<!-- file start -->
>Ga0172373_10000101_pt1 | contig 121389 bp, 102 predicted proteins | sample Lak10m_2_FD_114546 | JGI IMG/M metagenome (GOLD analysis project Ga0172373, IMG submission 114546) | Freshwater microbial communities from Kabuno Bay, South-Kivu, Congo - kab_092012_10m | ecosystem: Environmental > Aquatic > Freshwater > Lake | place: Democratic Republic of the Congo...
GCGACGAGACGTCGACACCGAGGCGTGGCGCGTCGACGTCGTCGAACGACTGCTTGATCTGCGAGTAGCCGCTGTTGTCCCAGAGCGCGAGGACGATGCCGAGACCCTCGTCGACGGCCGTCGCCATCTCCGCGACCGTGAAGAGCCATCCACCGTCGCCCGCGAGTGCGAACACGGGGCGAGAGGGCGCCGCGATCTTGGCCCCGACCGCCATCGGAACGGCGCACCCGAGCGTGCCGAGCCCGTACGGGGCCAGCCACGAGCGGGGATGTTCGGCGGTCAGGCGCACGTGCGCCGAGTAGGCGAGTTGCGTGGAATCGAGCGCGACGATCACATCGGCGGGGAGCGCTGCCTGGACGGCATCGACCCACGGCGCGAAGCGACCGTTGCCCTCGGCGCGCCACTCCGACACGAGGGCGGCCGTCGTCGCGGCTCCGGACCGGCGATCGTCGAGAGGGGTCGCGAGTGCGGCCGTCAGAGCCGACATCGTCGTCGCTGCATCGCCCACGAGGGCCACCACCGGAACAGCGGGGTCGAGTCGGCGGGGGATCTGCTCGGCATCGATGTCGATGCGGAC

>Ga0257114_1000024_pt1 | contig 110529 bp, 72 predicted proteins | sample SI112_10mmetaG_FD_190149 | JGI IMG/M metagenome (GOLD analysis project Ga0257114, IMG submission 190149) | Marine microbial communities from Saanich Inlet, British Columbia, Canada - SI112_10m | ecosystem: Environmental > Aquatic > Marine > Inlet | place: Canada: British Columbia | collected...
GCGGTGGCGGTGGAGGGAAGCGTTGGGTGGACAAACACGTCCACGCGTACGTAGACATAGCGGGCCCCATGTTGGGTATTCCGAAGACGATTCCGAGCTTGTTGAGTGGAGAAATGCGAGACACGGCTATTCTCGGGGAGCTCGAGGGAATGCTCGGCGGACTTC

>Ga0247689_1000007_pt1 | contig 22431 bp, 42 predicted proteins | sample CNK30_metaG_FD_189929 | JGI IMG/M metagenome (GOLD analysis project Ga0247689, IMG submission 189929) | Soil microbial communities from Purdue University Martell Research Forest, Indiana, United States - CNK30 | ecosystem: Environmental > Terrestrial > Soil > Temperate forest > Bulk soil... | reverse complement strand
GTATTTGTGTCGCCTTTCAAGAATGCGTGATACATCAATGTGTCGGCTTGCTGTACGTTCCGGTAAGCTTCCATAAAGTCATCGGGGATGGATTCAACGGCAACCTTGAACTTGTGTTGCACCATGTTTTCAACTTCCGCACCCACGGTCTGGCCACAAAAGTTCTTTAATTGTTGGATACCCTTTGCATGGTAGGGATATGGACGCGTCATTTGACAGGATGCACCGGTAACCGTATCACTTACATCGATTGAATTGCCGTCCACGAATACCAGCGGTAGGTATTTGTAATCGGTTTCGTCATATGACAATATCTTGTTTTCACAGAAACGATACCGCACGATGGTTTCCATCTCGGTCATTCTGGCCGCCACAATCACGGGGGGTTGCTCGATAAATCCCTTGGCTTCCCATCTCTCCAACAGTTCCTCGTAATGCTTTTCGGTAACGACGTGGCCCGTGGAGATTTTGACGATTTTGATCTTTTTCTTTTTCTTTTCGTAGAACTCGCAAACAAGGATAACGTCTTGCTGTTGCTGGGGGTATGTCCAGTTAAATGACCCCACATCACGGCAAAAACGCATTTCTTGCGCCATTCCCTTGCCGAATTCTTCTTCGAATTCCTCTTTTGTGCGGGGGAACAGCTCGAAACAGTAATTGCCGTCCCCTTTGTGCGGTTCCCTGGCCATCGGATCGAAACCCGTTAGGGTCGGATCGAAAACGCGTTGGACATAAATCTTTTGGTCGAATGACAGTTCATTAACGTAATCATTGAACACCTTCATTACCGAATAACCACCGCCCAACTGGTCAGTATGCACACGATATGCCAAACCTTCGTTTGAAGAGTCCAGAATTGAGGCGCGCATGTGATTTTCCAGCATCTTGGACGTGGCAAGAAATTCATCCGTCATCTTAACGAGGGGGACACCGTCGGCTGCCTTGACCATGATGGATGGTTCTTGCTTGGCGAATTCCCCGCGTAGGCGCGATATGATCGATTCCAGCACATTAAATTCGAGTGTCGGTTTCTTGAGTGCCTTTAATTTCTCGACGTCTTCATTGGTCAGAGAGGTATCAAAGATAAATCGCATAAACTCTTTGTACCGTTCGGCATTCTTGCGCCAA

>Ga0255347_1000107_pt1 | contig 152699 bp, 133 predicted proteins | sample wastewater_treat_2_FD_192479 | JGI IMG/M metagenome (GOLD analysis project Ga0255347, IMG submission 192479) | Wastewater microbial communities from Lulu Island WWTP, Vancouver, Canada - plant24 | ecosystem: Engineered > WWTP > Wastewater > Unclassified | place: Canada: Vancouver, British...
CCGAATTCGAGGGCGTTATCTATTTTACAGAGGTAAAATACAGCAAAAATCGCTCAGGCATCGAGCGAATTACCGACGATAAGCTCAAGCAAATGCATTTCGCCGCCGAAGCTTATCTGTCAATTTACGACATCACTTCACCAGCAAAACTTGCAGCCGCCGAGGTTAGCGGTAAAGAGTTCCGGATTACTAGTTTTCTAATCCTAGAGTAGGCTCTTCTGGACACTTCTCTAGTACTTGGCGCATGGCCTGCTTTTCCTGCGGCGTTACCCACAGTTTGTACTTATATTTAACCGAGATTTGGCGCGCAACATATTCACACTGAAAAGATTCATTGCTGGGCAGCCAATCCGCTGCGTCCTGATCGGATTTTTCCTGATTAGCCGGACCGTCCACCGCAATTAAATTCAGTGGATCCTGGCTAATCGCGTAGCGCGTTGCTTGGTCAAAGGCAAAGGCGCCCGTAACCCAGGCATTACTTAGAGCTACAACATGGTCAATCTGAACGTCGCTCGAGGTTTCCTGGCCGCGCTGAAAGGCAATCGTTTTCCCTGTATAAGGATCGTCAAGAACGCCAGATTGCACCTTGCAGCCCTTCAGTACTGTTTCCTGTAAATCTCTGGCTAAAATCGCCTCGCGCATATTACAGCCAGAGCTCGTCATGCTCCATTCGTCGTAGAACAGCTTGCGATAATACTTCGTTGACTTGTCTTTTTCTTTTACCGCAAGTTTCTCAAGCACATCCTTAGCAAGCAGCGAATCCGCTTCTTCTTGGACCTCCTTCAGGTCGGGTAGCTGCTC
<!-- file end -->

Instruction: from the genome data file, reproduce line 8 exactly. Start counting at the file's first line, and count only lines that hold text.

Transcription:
CCGAATTCGAGGGCGTTATCTATTTTACAGAGGTAAAATACAGCAAAAATCGCTCAGGCATCGAGCGAATTACCGACGATAAGCTCAAGCAAATGCATTTCGCCGCCGAAGCTTATCTGTCAATTTACGACATCACTTCACCAGCAAAACTTGCAGCCGCCGAGGTTAGCGGTAAAGAGTTCCGGATTACTAGTTTTCTAATCCTAGAGTAGGCTCTTCTGGACACTTCTCTAGTACTTGGCGCATGGCCTGCTTTTCCTGCGGCGTTACCCACAGTTTGTACTTATATTTAACCGAGATTTGGCGCGCAACATATTCACACTGAAAAGATTCATTGCTGGGCAGCCAATCCGCTGCGTCCTGATCGGATTTTTCCTGATTAGCCGGACCGTCCACCGCAATTAAATTCAGTGGATCCTGGCTAATCGCGTAGCGCGTTGCTTGGTCAAAGGCAAAGGCGCCCGTAACCCAGGCATTACTTAGAGCTACAACATGGTCAATCTGAACGTCGCTCGAGGTTTCCTGGCCGCGCTGAAAGGCAATCGTTTTCCCTGTATAAGGATCGTCAAGAACGCCAGATTGCACCTTGCAGCCCTTCAGTACTGTTTCCTGTAAATCTCTGGCTAAAATCGCCTCGCGCATATTACAGCCAGAGCTCGTCATGCTCCATTCGTCGTAGAACAGCTTGCGATAATACTTCGTTGACTTGTCTTTTTCTTTTACCGCAAGTTTCTCAAGCACATCCTTAGCAAGCAGCGAATCCGCTTCTTCTTGGACCTCCTTCAGGTCGGGTAGCTGCTC